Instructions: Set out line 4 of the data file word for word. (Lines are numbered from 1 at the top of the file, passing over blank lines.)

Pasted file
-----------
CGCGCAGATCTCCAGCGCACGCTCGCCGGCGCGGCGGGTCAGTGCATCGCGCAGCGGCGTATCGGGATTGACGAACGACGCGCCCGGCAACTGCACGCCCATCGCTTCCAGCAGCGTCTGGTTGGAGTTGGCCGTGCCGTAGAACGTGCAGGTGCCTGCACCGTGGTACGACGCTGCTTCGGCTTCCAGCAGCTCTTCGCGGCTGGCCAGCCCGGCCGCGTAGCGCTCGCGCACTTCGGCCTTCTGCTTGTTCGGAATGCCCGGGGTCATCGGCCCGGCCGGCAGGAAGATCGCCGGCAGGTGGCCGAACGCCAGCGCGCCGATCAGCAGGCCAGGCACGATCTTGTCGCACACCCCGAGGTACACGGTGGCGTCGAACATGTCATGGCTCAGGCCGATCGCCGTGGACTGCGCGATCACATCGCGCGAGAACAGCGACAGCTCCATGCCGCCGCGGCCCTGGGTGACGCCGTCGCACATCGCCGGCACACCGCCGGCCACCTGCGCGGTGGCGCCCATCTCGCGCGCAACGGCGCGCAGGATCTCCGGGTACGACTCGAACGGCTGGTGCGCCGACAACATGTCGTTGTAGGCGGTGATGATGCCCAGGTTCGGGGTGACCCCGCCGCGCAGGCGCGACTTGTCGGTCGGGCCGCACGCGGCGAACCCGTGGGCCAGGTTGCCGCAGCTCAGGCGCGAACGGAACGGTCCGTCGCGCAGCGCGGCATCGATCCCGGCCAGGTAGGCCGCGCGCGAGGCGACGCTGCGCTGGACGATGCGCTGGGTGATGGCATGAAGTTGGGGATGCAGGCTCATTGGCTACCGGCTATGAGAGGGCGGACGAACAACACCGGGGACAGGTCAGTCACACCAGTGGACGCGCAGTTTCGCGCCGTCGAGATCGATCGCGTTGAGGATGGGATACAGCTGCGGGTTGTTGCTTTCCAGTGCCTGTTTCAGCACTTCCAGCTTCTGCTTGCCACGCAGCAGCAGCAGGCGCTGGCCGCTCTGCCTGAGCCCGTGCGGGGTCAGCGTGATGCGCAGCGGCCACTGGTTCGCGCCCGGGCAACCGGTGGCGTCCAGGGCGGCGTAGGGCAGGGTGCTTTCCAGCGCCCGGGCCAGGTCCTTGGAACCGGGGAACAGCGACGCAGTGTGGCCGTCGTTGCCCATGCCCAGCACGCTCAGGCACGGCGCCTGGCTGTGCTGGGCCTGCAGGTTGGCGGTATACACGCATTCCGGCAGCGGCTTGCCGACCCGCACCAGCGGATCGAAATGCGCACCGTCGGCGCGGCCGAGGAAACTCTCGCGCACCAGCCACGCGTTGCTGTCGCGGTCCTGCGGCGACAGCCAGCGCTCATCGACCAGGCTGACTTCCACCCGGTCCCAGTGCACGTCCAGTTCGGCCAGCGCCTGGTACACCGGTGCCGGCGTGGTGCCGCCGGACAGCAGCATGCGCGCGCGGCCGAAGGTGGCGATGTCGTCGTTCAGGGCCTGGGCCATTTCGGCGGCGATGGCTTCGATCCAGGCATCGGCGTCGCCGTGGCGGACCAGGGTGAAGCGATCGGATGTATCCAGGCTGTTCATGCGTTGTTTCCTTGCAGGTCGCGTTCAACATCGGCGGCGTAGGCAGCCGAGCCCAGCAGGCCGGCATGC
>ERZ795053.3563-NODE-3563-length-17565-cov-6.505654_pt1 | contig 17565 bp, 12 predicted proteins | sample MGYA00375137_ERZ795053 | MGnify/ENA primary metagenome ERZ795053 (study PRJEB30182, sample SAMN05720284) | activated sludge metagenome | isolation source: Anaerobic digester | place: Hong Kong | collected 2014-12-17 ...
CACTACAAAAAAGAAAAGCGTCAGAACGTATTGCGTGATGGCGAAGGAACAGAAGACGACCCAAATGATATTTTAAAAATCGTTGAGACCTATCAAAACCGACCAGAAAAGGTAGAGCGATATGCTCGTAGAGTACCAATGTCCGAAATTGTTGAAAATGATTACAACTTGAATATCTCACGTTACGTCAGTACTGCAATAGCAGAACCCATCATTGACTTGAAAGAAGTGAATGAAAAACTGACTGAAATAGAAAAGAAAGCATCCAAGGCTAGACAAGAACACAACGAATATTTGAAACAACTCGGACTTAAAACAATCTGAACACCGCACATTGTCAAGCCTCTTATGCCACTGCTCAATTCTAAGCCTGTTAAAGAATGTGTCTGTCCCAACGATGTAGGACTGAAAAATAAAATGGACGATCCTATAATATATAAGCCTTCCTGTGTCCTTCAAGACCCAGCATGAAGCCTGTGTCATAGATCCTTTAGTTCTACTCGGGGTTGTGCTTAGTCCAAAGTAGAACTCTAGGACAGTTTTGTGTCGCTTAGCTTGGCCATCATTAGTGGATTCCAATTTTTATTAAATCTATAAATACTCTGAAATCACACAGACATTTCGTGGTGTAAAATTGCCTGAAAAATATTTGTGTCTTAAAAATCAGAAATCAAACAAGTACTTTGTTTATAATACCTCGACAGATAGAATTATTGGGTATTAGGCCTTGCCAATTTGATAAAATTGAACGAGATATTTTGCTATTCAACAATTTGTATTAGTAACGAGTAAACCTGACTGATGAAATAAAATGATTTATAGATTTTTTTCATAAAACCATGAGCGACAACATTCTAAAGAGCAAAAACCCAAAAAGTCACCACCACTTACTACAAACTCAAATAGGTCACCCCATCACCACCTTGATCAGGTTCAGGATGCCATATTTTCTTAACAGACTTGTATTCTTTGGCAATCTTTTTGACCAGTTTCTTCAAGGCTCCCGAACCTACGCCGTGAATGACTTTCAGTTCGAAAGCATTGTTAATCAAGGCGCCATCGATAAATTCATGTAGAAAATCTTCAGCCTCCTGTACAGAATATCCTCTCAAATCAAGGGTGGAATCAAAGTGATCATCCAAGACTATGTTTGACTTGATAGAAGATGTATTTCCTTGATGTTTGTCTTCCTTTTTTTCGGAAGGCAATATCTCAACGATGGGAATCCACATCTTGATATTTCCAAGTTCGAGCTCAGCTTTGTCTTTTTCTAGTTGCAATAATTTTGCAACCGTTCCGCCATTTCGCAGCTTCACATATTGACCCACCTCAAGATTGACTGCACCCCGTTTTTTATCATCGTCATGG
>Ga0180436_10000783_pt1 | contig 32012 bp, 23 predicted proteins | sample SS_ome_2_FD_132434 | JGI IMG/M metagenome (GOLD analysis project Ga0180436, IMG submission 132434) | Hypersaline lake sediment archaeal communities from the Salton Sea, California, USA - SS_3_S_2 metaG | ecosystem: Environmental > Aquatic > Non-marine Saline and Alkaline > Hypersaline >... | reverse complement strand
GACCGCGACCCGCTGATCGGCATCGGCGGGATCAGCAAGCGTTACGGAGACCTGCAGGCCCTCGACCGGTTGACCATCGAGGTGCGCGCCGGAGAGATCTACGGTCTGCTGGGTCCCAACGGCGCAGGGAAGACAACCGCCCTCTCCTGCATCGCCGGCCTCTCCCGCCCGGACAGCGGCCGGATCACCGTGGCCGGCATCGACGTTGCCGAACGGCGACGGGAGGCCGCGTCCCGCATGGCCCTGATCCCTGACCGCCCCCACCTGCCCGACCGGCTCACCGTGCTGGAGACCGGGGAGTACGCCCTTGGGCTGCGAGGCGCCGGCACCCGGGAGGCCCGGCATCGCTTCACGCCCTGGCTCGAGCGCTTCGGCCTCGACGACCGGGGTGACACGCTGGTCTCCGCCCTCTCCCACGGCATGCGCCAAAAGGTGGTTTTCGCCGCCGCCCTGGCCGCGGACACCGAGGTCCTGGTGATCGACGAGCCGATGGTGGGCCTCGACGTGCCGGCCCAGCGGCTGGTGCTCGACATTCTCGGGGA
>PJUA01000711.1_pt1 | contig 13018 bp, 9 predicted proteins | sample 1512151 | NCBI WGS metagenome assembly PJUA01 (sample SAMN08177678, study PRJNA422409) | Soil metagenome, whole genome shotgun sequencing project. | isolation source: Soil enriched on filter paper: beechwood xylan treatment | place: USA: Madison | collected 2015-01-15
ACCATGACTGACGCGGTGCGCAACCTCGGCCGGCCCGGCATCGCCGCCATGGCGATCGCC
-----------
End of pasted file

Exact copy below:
>Ga0180436_10000783_pt1 | contig 32012 bp, 23 predicted proteins | sample SS_ome_2_FD_132434 | JGI IMG/M metagenome (GOLD analysis project Ga0180436, IMG submission 132434) | Hypersaline lake sediment archaeal communities from the Salton Sea, California, USA - SS_3_S_2 metaG | ecosystem: Environmental > Aquatic > Non-marine Saline and Alkaline > Hypersaline >... | reverse complement strand